Until then there are those (sub-optimal) ways to set exposure in action situations:
  • Use M with manual ISO to force overexposure and try to adapt to changing conditions manually - just like you described.
  • Use Tv with a fast shutter speed and exposure compensation which will force the camera to shoot wide open (if your lens' wide open performance is up to it of course).

Animal Kingdom / Re: A lesson I learned the last weekend
« on: February 12, 2014, 08:22:24 AM »

Did you do some post-processing? If yes, what?

Yes, I either post-process a shot or delete it.

All I did were minor corrections such as white balance, saturation, clarity, contrast, cropping (often necessary when using a fixed lens).
I was lucky since the late afternoon light was so gorgeous - no pp can create a similar atmosphere.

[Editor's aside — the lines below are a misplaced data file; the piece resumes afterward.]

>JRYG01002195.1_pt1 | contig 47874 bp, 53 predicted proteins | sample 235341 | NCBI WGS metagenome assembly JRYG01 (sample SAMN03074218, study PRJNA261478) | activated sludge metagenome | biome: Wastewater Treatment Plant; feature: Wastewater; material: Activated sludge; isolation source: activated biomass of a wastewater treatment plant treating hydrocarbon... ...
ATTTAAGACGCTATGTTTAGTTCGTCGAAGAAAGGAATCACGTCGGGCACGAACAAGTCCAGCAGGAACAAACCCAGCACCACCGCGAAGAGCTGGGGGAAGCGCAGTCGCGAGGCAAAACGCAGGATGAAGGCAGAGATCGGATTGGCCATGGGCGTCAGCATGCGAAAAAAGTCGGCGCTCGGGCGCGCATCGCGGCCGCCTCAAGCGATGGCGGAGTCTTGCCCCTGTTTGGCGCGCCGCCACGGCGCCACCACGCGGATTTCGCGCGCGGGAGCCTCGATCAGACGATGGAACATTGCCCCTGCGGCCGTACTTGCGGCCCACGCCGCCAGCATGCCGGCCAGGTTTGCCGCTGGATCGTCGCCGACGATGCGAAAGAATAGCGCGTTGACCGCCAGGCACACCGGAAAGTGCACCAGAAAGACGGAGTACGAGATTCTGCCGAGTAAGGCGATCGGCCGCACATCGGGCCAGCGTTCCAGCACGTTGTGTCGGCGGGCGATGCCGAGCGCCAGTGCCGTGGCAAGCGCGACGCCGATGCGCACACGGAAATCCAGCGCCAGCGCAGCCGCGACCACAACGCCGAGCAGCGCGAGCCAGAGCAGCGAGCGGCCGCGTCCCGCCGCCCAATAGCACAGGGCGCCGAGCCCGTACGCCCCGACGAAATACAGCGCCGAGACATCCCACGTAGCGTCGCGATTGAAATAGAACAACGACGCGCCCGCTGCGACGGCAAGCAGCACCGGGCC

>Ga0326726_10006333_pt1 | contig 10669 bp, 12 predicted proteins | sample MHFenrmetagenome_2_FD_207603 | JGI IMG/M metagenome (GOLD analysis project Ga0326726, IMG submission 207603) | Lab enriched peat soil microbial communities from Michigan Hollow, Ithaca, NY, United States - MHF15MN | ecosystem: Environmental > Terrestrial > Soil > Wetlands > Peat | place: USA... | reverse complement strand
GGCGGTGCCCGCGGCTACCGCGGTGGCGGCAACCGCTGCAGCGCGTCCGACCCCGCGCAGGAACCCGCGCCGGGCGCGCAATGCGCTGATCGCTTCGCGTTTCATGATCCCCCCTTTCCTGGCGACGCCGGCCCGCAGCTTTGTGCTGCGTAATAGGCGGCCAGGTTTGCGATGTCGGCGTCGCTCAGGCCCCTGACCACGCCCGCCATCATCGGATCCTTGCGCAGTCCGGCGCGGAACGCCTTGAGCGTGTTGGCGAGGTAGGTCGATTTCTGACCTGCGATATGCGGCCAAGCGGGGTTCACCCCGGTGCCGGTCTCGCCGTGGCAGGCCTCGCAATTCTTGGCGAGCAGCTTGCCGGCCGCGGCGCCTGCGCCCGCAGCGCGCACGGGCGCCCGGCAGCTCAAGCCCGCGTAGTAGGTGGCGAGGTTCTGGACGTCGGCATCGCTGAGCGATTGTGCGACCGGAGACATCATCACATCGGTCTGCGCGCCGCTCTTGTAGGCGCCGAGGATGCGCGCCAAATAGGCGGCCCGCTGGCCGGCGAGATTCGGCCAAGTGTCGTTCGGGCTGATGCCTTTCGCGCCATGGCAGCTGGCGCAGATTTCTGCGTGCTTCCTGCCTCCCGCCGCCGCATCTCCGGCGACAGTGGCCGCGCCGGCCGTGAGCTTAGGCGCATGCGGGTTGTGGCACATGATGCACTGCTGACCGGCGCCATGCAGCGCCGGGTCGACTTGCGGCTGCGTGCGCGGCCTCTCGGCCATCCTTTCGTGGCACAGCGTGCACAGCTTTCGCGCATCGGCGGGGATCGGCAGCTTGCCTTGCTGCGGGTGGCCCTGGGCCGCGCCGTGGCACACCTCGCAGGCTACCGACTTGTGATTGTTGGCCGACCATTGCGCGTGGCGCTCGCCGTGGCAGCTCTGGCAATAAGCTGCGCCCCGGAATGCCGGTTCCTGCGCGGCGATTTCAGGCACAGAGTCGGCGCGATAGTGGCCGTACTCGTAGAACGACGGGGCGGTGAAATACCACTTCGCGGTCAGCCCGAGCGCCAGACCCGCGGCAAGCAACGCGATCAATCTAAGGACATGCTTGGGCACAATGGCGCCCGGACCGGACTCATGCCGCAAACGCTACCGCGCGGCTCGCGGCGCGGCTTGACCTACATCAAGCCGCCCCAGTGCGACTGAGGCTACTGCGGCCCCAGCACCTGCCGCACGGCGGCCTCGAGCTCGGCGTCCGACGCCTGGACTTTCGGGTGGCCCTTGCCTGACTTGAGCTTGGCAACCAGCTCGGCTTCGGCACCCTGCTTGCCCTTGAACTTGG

One exception is the duck in flight though. I wasn't really prepared for a fast moving subject so I used a shutter speed which was just a bit too slow for this situation and that resulted in a slightly blurred image. I tried to correct that via the Photoshop CC shake reduction filter.

Great Article. Thank you. I read it last week on Thursday and set  CF1 up with the multiple button zone af control. On Friday, I happened to be at a good place during a good time. I captured a sequence that included this shot thanks to your recommendations. I just received my 5D III through CLP last Tuesday.

Wow - somebody telling me that he was able to get a shot because of my recommendations is probably the biggest compliment I ever got! Thank you!

Perfectly focused image by the way - but the very 'colorful' wing shows me that you didn't get the exposure quite right. Maybe I should write another article titled 'How to correctly expose your action shots'.  ;)